Regrettably, Russell Moore’s departure from the Ethics and Religious Liberty Commission (ERLC) and the Southern Baptist Convention (SBC) has come with public scandal. Moore has written a letter to his colleague and president of the SBC J. D. Greear which has been “leaked,” drawing the attention of national news outlets. You can read that letter here. You can find a response from Pastor Mike Stone here. Much could be said about this troubling episode, but focusing on the Canaanite nature of what has occurred will help us all get a grip on what is going on in the broader scheme of things.
What is plain to anyone reading Moore’s letter is that it was written to be read by a broader audience than the one to whom it was addressed. Moore states in his letter to Greear, “I write this letter mainly because I feel conscience-driven to put down in writing what we have seen, if only so that I can be reminded of it myself if ever I find myself in a similar environment.” Yet, in that same letter, Moore provides a detailed description of Rachel Denhollander, a lady well known by both Moore and the recipient of this personal letter, J. D. Greear—”The defining moment—as it relates to the past year—of that conference was, of course, the conversation I had with Rachel Denhollander, the Olympic gymnast, attorney, and advocate for survivors of sexual abuse.” You can read Moore’s letter above and see for yourself that it was not intended as private correspondence to Greear. Moore was writing a Parthian shot public statement that there is a significant cancer of wickedness, racism, and abuse within the ranks of the SBC. The charges are grievous:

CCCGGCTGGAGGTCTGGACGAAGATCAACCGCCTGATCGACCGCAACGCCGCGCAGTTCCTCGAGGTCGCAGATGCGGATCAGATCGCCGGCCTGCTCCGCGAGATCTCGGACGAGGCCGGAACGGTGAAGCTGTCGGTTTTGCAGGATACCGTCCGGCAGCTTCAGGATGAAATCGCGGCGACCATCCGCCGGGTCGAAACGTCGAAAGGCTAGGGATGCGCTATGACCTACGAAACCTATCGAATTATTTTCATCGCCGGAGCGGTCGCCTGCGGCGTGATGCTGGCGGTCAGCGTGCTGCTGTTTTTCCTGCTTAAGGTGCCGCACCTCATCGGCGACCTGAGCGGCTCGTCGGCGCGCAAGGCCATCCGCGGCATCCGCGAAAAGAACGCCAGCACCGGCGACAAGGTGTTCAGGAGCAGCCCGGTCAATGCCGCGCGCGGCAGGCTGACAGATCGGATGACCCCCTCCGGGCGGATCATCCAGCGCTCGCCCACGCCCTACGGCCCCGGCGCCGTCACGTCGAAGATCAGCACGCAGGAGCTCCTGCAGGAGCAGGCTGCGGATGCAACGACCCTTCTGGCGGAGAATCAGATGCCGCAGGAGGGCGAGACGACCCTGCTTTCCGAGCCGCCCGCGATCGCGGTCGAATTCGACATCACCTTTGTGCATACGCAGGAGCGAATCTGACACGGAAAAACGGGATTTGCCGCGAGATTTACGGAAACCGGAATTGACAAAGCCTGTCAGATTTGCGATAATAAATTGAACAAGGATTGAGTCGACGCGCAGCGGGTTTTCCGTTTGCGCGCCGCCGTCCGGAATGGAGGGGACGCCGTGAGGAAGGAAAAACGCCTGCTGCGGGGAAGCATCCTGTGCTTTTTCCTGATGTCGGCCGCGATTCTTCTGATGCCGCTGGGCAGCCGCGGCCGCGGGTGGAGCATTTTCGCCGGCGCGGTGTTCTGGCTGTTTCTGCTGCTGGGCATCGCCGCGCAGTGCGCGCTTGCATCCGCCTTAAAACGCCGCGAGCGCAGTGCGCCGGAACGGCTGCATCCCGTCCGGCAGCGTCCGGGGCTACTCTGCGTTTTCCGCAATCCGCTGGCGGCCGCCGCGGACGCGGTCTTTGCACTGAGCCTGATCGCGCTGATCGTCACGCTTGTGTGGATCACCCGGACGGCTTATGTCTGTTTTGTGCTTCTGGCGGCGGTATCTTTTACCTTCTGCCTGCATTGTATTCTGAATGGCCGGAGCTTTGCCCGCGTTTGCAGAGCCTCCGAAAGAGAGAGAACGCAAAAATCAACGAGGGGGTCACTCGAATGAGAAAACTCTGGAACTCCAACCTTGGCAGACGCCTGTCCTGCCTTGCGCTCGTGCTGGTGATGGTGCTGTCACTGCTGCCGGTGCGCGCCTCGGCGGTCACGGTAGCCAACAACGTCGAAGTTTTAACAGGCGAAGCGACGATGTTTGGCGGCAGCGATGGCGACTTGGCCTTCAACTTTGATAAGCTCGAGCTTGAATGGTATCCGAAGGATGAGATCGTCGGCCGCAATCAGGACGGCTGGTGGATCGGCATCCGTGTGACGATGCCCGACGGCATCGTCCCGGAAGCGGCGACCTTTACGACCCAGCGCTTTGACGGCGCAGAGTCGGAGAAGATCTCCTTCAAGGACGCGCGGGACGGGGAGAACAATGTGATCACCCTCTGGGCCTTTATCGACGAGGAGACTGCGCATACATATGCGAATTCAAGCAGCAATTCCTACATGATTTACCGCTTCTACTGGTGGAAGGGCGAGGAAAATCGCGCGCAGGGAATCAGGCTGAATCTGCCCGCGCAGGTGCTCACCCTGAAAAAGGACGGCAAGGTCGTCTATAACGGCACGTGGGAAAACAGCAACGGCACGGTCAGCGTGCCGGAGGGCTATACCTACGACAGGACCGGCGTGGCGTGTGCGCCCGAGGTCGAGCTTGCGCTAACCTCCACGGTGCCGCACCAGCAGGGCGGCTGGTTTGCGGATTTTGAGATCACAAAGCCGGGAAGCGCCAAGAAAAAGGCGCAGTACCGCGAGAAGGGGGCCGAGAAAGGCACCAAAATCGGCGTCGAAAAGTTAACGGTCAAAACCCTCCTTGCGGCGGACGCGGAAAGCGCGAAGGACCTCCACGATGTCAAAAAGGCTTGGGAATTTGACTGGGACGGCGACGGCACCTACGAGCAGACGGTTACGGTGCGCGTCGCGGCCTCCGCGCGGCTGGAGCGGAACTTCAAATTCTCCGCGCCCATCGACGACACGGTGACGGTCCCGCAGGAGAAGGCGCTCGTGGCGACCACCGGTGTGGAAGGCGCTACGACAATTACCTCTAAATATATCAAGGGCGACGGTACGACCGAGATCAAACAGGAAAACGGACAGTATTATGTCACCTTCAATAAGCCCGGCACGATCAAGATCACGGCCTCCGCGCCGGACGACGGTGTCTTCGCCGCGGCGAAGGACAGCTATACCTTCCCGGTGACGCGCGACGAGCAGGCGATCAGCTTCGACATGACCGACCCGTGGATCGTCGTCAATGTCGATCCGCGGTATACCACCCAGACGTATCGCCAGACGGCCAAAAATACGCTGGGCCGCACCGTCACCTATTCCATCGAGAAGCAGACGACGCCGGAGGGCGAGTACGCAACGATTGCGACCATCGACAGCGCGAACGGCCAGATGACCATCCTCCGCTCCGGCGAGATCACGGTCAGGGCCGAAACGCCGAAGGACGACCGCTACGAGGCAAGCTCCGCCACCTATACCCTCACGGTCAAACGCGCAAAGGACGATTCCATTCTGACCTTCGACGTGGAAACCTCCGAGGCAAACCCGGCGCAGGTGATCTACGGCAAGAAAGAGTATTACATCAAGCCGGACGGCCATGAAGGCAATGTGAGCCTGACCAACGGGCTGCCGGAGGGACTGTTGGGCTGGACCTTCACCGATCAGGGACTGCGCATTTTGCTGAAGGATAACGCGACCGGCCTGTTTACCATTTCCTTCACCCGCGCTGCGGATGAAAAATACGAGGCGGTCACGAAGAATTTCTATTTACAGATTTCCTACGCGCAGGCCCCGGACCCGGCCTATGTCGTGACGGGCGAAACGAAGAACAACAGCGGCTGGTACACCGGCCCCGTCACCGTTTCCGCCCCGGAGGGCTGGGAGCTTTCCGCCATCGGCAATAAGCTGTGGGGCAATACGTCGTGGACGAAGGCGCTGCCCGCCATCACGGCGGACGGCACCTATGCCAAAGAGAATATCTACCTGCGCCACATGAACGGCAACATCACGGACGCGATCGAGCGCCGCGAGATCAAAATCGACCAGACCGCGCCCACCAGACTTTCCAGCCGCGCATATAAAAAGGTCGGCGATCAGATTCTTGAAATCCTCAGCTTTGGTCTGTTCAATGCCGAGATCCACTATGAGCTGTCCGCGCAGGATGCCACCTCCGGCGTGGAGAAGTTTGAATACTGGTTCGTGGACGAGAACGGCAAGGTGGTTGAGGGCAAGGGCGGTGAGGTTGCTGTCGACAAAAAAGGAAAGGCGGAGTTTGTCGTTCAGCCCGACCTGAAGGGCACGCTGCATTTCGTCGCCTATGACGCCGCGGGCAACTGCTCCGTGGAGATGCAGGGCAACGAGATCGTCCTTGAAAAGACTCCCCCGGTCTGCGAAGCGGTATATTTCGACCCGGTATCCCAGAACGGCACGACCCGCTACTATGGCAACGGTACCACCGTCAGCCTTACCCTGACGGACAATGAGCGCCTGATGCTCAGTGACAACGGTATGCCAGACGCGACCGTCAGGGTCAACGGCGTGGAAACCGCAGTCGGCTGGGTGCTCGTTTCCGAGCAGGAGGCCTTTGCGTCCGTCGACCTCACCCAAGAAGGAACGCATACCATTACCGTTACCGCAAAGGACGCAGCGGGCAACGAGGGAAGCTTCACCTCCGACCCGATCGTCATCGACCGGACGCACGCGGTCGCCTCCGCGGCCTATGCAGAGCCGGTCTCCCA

“The crisis is multi-pronged as you and I have discussed, as seen in the blatant, gutter level racism that has been expressed to me behind closed doors.”
“But sooner or later the majority of Southern Baptists will have to decide whether this sort of wickedness can continue to go on under their name.”
“You and I both heard, in closed door meetings, sexual abuse survivors spoken of in terms of “Potiphar’s wife” and other spurious biblical analogies. The conversations in these closed door meetings were far worse than anything Southern Baptists knew—or the outside world could report.”
“Now, as I said to my trustee officers last year, through all of this I have tried to smile and pretend that everything is alright with me personally and refrain from revealing the horrific actions you and I have experienced behind the scenes.”
“But the strategy is clear—an endless psychological warfare aimed at silencing through intimidation.”
An honest reader is left with an obvious question—”Why did Moore keep silent for so long about the gutter-level racism, horrific actions, abuse, and intimidation that he was privy to “behind closed doors” and “behind the scenes”? And why did he not abide by Christ’s teaching and confront those in sin directly, then taking one or two others along with him, and then telling the matter to their churches (Matthew 18:15-17)? I can certainly think of a number of excuses as to why not to do so. But, that would be exactly what they are, excuses for disobeying Creator’s Word and opting for creature’s word.
What is Right in Their Own Eyes
Russell Moore’s recent actions highlight a major problem within the SBC, we have been Canaanized. As Israel during the time of the judges, many want to do what is right in their own eyes. This Canaanization runs deeper than we think. Remember, Moore was the head of the ERLC. In the SBC system, the church messengers ultimately appoint entity heads through an involved voting process. That system is too intricate to detail here. The point is that the establishing of entity heads in the final analysis is a bottom up system. If you are upset about the actions of Russell Moore (and you should be), then remember that we the churches of the SBC were the driving force that made him the president of our Ethics Commission. Politics is downstream from culture and culture is downstream from religion. If things are not smelling good downstream, look up stream.